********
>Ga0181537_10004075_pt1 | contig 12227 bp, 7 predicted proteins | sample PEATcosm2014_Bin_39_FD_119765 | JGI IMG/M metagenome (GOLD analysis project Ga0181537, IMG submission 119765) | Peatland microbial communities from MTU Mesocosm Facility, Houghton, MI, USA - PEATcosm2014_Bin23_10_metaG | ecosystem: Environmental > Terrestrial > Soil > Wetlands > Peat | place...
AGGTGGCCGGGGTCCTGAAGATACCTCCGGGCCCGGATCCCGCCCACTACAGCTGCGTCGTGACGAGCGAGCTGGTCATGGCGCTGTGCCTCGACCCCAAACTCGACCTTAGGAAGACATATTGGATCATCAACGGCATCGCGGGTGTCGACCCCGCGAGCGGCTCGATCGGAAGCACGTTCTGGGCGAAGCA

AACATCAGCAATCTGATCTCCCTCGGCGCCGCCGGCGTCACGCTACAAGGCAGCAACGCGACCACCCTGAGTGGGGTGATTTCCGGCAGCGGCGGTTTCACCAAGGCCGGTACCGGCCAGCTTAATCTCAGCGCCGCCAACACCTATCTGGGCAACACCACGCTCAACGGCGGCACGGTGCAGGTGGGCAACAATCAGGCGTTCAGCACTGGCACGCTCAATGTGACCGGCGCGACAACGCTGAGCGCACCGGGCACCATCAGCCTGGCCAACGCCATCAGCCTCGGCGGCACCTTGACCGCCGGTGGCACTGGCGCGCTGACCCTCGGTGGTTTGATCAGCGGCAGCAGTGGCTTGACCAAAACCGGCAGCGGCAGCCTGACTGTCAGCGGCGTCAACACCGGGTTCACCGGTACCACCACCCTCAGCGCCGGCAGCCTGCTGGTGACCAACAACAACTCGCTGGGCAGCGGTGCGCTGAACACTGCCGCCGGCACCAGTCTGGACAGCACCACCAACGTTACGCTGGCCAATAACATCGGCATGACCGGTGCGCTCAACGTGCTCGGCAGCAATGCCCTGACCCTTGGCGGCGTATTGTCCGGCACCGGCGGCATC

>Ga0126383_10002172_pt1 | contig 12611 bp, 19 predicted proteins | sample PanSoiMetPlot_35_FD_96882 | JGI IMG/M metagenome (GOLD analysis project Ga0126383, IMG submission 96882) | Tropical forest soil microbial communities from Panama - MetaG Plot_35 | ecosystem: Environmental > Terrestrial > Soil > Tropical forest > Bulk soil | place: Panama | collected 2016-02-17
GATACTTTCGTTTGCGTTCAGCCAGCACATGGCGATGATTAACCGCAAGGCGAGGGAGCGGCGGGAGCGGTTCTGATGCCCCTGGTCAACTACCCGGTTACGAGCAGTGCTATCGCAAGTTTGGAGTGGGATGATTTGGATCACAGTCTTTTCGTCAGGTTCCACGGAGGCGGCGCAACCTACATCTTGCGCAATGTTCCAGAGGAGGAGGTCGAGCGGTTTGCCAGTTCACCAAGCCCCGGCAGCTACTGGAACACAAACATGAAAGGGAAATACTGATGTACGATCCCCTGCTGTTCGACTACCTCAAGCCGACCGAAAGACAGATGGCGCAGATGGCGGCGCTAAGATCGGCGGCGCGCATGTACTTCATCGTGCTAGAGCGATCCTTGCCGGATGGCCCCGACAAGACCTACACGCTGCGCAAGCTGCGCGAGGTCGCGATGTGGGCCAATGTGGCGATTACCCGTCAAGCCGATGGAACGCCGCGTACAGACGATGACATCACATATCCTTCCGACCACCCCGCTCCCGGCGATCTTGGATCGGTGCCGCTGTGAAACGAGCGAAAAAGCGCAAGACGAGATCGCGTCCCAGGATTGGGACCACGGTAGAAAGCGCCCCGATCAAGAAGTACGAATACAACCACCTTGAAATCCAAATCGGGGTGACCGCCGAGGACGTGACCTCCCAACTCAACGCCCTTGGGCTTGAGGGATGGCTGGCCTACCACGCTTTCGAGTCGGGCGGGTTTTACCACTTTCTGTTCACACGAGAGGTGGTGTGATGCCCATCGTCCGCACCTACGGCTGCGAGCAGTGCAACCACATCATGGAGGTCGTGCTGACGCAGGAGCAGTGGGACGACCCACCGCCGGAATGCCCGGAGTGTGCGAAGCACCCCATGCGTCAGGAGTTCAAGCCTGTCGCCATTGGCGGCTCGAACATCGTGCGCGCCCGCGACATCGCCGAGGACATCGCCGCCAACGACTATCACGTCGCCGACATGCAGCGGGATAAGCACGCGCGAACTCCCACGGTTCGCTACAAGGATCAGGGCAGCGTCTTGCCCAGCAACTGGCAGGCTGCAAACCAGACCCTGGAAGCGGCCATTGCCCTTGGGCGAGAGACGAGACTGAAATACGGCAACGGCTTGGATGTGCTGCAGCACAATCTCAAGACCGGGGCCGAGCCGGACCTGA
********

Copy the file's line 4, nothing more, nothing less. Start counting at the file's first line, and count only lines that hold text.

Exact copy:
>Ga0126383_10002172_pt1 | contig 12611 bp, 19 predicted proteins | sample PanSoiMetPlot_35_FD_96882 | JGI IMG/M metagenome (GOLD analysis project Ga0126383, IMG submission 96882) | Tropical forest soil microbial communities from Panama - MetaG Plot_35 | ecosystem: Environmental > Terrestrial > Soil > Tropical forest > Bulk soil | place: Panama | collected 2016-02-17